Thursday, 21 September 2017

A new, global fascism, based on mass surveillance is on the rise


By Dirk Helbing
 
Last weekend, I spoke to business leaders at the Petersberger Dialogue in the Villa Hammerschmidt. I warned that a new, global fascism, based on mass surveillance, appears to be on the rise.

The German talk can be viewed here
 
A similar, English video can be found here

Recently, an increasing number of experts and intellectuals have warned of an emerging technological totalitarianism, enabled by what some people call “surveillance capitalism.” 
A recent, much discussed contribution in Scientific American raised the question “Will democracy survive Big Data and Artificial Intelligence”, pointed to the dangers of new kinds of behavioural manipulation. Even Cass Sunstein, one of the fathers of “Nudging”, has recently issued grave words of warning.

Today, secret services and Big Data companies possess much more data about us than were needed to run totalitarian states in the past. It is unlikely that such power will not be misused at some point in time. 
Moreover, it becomes increasingly evident that all the features of fascism have been implemented digitally or are currently being implemented. They could be used on a society-wide scale at any time. 
This includes:
  • mass surveillance, 
  • unethical experiments with humans,  
  • social engineering,  
  • forced conformity (“Gleichschaltung”),
  •  propaganda and censorship,  
  • “benevolent” dictatorship,
  •  (predictive) policing,  
  • different valuation of people,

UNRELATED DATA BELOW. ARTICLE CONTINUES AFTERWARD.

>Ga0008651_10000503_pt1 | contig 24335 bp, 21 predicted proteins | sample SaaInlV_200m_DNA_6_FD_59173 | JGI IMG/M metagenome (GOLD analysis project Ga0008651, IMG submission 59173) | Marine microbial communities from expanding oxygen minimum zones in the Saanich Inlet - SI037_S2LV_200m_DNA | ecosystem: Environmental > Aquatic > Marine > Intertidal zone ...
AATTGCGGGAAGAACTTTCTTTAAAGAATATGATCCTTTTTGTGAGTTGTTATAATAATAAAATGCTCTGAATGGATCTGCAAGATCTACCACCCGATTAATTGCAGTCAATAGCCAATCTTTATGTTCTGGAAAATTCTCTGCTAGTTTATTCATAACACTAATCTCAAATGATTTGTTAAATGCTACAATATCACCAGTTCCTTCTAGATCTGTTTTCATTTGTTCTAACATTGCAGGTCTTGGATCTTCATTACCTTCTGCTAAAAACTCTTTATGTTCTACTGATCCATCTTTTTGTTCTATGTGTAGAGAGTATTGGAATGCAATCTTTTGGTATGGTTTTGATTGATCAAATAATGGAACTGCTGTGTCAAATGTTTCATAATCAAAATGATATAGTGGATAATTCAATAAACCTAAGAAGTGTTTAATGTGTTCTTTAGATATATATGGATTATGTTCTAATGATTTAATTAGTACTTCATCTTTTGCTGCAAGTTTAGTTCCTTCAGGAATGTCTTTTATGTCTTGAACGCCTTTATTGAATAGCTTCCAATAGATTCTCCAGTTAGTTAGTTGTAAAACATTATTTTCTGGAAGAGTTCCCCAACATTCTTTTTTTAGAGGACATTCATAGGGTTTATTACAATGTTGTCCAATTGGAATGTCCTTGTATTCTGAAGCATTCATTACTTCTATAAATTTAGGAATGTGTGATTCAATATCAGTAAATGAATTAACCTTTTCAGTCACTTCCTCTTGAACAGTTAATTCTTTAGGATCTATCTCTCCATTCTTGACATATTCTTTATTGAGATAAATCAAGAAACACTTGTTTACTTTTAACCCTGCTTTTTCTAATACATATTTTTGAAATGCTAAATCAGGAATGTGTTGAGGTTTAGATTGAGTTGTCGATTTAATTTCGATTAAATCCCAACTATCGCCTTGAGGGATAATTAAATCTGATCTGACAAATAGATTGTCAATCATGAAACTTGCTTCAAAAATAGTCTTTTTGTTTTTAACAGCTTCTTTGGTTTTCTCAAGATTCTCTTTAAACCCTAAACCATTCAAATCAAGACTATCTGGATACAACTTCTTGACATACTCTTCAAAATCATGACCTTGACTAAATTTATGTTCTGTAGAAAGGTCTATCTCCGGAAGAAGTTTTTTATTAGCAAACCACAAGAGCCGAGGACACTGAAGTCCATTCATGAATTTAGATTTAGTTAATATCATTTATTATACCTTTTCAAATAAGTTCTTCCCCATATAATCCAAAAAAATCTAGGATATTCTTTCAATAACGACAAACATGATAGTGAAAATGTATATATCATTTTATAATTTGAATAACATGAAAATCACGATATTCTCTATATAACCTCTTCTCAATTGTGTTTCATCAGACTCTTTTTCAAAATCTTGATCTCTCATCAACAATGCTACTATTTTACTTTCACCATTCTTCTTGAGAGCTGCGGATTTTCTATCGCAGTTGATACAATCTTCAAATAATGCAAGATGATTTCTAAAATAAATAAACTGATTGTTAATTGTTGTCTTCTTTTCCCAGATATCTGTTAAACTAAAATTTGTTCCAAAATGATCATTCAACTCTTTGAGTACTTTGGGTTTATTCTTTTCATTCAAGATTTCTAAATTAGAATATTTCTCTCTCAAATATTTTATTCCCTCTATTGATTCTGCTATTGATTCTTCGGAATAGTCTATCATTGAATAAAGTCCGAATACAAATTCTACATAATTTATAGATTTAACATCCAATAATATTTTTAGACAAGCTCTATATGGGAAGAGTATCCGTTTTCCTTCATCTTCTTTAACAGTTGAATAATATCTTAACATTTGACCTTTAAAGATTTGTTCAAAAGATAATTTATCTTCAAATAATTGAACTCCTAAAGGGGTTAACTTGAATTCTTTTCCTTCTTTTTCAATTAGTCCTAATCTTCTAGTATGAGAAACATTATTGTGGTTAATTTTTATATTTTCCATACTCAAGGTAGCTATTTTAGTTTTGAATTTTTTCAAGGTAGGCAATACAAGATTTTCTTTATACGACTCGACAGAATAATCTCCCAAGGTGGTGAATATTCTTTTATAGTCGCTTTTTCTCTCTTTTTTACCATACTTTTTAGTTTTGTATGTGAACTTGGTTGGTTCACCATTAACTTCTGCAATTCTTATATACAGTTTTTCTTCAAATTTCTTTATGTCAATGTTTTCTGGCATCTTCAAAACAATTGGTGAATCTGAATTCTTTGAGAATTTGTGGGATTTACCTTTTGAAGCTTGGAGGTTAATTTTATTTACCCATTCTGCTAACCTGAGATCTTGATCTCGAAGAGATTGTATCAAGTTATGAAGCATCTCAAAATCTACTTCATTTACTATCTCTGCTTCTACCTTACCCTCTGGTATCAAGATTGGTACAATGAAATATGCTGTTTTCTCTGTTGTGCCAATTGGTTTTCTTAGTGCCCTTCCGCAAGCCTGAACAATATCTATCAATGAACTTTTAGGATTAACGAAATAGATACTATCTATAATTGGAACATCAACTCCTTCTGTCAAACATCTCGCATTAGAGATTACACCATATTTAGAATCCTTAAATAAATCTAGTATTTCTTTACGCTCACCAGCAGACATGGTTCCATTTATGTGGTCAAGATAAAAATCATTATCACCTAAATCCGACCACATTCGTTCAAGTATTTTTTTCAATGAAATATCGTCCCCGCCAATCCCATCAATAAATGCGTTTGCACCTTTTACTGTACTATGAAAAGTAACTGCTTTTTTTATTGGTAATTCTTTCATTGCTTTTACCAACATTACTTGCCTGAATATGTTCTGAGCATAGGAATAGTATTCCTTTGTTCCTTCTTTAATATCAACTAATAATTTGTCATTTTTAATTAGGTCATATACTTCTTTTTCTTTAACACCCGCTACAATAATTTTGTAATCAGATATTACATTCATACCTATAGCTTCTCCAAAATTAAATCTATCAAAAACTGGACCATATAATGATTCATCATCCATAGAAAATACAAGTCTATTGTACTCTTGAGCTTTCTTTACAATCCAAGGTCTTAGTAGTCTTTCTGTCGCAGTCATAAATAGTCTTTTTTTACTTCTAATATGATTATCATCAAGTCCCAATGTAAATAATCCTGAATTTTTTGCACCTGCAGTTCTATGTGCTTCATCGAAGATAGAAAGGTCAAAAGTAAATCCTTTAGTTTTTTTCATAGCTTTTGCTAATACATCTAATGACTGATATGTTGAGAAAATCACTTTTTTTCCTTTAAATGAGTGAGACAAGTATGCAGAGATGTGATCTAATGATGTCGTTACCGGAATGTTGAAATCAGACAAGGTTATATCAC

• relativity of human rights,  
  • and, it seems, even euthanasia for the expected times of crisis in our unsustainable world.
The signs are clear. We are faced with the emergence of a new kind of totalitarianism of global dimensions that must be stopped immediately. “An emergency operation is inevitable, if we want to save democracy, freedom, and human dignity,” I warned. “Arguments such as terrorism, cyber threats and climate change have been used to undermine our privacy, our rights, and our democracy.”

The emergence of mass surveillance after 9/11, enabled by the Patriot Act and other laws, has led to the incremental erosion of liberties and human rights. Since the Snowden revelations, we know that there is mass surveillance of billions of people around the world. But most of us still have no idea how pervasive it is, and how it may influence their lives in future. 
Billions of dollars have been spent on mass surveillance tools of secret services to hack our computers, smartphones, smart TVs and smart cars. The estimated amount of data collected about us every day ranges from millions of numbers to Gigabytes of data. As a result, we have ended up with the digital tools for a data-driven, AI-based so-called “benevolent” dictatorship, where big businesses and the state determine “what is best for us.” Moreover, we have seen that democracies in Hungary, Poland, Turkey, and elsewhere have already undergone transformations towards more autocratic regimes.